Friday, May 18, 2012

How static electricity works

Electricity is caused by electrons, the tiny particles that "orbit" around the edges of atoms, from which everything is made. Each electron has a small negative charge. An atom normally has an equal number of electrons and protons (positively charged particles in its nucleus or center), so atoms have no overall electrical charge. A piece of rubber is made from large collections of atoms called molecules. Since the atoms have no electrical charge, the molecules have no charge either—and nor does the rubber.

Suppose you rub a balloon on your jumper over and over again. As you move the balloon back and forward, you give it energy. The energy from your hand makes the balloon move. As it rubs against the wool in your jumper, some of the electrons in the rubber molecules are knocked free and gather on your body. This leaves the balloon with slightly too few electrons. Since electrons are negatively charged, having too few electrons makes the balloon slightly positively charged. Your jumper meanwhile gains these extra electrons and becomes negatively charged. Your jumper is negatively charged, and the balloon is positively charged. Opposite charges attract, so your jumper sticks to the balloon.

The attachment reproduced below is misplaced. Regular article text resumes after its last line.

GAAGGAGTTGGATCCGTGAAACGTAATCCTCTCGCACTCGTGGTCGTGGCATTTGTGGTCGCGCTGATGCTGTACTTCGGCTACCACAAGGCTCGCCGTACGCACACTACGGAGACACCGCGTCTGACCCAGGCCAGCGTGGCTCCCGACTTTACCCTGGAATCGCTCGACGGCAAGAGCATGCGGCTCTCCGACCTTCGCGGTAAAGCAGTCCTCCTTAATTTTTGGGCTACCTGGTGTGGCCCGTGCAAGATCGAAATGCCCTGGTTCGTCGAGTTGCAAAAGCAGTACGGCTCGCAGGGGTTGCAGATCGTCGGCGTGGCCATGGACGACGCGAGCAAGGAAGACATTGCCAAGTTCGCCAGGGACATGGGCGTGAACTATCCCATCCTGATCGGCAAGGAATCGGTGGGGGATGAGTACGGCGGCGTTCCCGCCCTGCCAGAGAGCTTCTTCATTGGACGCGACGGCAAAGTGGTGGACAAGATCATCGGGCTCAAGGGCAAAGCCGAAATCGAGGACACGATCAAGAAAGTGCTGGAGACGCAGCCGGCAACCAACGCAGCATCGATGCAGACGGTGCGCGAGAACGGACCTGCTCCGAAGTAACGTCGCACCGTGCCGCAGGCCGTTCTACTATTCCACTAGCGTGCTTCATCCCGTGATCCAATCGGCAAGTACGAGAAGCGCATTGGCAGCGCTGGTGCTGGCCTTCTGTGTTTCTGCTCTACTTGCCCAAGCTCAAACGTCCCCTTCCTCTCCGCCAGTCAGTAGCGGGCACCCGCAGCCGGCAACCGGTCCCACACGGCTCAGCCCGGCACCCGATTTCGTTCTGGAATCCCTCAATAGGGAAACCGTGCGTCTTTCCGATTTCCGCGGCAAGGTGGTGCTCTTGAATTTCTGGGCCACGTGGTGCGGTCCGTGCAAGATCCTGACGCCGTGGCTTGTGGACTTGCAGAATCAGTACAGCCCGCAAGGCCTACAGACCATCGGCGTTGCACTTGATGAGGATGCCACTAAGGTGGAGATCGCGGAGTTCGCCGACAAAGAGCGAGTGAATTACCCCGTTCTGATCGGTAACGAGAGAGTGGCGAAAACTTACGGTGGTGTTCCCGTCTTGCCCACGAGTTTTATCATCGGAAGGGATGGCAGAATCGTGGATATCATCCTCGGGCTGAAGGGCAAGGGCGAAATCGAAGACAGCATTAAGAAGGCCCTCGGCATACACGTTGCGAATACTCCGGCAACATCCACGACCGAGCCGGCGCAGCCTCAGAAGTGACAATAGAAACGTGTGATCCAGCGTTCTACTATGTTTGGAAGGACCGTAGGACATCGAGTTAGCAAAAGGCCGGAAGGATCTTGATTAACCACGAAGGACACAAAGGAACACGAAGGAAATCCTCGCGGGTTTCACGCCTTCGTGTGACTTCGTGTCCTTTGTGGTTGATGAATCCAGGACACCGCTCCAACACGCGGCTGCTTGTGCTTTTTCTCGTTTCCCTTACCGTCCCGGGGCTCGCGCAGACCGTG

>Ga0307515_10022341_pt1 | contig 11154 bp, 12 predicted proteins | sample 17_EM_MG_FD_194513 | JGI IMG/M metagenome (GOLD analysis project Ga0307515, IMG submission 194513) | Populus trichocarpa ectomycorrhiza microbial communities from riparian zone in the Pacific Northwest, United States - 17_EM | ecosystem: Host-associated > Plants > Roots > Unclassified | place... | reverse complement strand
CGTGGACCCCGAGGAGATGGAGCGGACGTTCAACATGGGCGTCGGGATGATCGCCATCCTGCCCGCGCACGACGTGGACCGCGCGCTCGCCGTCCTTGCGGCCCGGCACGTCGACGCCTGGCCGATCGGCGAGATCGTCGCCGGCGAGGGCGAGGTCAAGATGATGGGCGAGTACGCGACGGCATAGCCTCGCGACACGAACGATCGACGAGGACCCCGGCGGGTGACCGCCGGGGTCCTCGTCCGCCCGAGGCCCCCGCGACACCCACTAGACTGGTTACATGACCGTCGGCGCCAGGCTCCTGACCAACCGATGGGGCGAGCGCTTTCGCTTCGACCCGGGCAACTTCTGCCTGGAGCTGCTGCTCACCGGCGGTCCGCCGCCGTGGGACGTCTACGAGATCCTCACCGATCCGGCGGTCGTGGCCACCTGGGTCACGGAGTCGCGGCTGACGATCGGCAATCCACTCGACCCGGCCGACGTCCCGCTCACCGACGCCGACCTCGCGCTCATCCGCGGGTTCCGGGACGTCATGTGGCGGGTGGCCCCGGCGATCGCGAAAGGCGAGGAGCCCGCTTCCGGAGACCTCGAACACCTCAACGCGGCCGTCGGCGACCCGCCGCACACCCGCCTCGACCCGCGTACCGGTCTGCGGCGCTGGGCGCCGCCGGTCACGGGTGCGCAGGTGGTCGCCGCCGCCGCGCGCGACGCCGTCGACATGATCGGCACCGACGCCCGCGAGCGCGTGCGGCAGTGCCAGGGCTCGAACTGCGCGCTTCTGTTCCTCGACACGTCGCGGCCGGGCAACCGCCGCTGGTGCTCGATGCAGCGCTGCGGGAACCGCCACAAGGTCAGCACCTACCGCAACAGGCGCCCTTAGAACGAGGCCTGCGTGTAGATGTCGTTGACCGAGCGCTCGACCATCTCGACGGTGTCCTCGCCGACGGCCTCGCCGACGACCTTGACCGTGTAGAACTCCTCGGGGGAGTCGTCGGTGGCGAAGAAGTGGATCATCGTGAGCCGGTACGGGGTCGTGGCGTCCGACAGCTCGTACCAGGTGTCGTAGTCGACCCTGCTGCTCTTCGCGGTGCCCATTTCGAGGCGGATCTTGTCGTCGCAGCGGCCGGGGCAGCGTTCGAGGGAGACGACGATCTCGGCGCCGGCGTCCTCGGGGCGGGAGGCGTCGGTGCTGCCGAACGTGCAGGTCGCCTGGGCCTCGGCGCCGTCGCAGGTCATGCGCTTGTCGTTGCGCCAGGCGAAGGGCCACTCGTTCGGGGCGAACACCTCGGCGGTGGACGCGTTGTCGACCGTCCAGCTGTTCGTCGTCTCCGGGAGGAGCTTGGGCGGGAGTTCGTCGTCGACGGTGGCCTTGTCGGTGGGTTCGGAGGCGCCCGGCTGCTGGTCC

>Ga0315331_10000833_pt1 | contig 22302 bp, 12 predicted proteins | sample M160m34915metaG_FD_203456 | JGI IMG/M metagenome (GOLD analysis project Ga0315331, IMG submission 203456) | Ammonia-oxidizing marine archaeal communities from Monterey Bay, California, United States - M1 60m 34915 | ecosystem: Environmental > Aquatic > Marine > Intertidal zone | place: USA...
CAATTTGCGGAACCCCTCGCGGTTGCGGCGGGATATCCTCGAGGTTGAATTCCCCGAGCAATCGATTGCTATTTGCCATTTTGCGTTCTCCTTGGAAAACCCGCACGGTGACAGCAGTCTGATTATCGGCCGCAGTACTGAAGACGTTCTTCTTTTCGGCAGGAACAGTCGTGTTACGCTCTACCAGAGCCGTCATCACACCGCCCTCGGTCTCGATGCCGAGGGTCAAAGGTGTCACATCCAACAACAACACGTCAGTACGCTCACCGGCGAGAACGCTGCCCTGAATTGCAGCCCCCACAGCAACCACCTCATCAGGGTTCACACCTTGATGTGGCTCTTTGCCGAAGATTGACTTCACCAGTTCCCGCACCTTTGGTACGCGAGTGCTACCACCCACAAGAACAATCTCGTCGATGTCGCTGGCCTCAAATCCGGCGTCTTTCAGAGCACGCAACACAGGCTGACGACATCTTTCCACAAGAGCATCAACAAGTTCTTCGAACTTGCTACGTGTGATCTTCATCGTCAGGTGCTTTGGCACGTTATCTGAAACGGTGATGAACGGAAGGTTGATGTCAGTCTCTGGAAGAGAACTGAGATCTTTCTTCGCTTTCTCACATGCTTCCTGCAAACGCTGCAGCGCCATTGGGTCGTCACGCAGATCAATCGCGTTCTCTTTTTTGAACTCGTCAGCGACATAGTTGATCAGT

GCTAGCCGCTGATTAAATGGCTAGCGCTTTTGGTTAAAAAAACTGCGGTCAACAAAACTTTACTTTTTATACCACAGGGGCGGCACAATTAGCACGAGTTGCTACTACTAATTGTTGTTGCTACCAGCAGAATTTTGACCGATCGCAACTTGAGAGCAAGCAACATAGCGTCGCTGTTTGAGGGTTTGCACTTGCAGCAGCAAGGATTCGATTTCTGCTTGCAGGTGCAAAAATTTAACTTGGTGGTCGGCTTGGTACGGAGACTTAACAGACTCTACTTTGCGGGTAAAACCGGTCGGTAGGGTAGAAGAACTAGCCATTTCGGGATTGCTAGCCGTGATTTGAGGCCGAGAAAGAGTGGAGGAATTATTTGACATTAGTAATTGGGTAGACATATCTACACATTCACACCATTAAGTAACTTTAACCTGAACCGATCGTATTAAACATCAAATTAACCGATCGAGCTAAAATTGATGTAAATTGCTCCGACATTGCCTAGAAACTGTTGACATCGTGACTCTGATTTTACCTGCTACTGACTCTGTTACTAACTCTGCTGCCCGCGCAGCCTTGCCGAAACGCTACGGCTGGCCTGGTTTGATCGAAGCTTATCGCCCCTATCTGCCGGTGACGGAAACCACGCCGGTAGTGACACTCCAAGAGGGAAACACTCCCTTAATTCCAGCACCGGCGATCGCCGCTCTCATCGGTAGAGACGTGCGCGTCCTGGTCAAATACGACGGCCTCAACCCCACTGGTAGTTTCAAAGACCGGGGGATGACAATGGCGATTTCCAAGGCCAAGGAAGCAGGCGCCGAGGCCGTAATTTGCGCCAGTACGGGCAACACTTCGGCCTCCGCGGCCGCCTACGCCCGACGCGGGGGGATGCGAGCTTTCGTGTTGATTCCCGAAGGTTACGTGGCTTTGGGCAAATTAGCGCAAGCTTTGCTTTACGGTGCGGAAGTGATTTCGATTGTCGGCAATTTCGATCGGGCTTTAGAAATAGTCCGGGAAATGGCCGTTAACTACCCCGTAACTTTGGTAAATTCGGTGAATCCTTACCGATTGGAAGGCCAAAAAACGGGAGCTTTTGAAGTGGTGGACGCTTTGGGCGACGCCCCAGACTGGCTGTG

That's a very brief introduction to static electricity. You'll find much more about it (and why it's caused by something called triboelectricity) in our main article on static electricity.//reference URL//

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